Installed by Woodbridge Glass, Wausau’s SuperWall systems were selected for ARTIC’s exterior entrance level, elevator enclosures and other interior glass elements. At the entrance level, Woodbridge installed 12,910 square-feet of SuperWall to create the custom, exterior glazing system. “The aluminum framing features a 4-inch face on transom members and a 3-inch face on the mullions. At the inverted-slope walls, we designed the transoms and caps to be orthogonal, remaining parallel to the ground regarding of slope, and ensuring proper internal drainage,” says Thiede.

Thiede continues, “We started the wall design using three-dimensional (3-D) modeling tools, and stayed in 3-D to create a myriad of complex fabrication drawings for our factory, as well as installation layout drawings and instructions.”

“Due to complex nature of the exterior wall geometries, HOK collaborated with Wausau to make the orthogonal and sloped mullion and caps work with the desired profile,” says Kazem Toossi, HOK’s vice president and technical director for the Los Angeles office and senior project architect on the ARTIC project.

He continues, “On ARTIC, BIM was an important tool to set out the compound curve on east and west walls where Wausau’s window walls and metal panels were utilized. These elements were supported off of the supplemental steel framing from the building structure. HOK and BuroHappold [Engineering] used the geopoint and surface rationalization for sidewalls to make every metal panel the same size parallelogram and to simplify curtainwall installation.”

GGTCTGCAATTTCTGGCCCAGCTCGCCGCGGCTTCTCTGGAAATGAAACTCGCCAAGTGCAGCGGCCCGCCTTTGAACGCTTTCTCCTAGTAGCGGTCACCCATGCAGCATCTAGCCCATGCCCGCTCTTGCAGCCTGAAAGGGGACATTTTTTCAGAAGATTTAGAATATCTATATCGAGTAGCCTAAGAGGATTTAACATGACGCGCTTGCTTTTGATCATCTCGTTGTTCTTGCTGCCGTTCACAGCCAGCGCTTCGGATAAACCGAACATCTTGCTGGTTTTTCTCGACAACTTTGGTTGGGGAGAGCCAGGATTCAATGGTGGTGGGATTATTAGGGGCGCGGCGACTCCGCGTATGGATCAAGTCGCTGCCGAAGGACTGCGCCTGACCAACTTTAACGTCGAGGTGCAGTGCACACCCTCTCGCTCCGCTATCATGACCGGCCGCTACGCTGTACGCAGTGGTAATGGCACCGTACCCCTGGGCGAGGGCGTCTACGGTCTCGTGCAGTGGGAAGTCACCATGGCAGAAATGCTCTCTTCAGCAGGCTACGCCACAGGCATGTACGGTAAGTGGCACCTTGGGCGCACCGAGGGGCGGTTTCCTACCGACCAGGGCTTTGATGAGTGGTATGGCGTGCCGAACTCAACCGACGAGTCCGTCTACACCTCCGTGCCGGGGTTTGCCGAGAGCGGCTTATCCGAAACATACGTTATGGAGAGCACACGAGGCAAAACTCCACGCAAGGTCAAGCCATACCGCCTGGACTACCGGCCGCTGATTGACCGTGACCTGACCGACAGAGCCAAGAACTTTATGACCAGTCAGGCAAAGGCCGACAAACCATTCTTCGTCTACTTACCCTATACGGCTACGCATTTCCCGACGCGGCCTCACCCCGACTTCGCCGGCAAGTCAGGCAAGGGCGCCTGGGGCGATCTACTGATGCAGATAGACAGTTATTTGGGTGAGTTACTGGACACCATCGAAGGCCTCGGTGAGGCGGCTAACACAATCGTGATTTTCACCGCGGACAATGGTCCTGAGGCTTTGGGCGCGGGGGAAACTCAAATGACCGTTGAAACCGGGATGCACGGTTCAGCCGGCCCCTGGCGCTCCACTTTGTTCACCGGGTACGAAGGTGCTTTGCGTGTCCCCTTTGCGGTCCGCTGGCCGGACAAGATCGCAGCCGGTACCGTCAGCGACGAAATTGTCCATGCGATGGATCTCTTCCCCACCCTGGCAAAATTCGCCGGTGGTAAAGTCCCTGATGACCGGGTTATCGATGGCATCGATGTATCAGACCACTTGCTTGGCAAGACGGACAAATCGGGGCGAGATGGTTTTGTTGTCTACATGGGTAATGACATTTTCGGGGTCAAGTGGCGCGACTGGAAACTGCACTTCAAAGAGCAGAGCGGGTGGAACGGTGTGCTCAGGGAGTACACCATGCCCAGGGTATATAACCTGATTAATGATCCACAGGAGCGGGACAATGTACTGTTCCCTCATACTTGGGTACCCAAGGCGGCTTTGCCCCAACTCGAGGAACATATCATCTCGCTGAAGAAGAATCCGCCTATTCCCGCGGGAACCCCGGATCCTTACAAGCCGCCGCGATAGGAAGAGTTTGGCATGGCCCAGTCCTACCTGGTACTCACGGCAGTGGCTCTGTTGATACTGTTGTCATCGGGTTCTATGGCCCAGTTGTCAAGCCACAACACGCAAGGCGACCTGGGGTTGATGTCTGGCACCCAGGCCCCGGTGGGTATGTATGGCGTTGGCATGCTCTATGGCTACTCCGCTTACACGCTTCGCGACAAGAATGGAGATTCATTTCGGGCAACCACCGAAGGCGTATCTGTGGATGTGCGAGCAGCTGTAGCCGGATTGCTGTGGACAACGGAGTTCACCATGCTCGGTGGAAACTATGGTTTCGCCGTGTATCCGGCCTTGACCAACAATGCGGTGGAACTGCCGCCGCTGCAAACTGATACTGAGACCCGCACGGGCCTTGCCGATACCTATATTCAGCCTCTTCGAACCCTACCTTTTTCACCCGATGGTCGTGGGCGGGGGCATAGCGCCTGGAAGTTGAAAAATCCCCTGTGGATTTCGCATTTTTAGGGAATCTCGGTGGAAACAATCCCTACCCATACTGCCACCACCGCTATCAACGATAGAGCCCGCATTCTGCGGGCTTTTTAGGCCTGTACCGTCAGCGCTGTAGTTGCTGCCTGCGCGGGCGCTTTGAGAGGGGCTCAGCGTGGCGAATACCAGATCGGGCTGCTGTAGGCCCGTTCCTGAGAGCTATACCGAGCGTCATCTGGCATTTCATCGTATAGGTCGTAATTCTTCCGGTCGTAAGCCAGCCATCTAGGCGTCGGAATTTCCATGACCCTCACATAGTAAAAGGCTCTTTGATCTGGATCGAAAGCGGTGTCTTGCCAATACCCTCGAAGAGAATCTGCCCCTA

The SuperWall system’s aluminum framing on the four glass elevator enclosures matched the exterior systems’ profile and required 8,850 square feet. An additional 7,270 square feet of SuperWall with 8-inch-deep aluminum framing was installed for the other interior components.

Linetec painted all of Wausau’s aluminum framing in a three-coat 70 percent PVDF resin-based coating. This long-lasting, durable finish is resistant to humidity, color change, chalking, chemicals and a loss of gloss. Along with minimal maintenance and repair, Linetec’s finishing process also supports project’s sustainability goals before the products arrive at the job site. During the finishing process, Linetec captures and safety disposes of any volatile organic compounds (VOCs) produced by the solvents in paint.

Indoor environmental quality is a key attribute noted in ARTIC’s overall sustainable goals and LEED certification. Other goals included water efficiency with low-flow plumbing fixtures, green cleaning program, 95 percent of construction waste diverted from landfills and energy generation with photovoltaic arrays on the parking shade structures.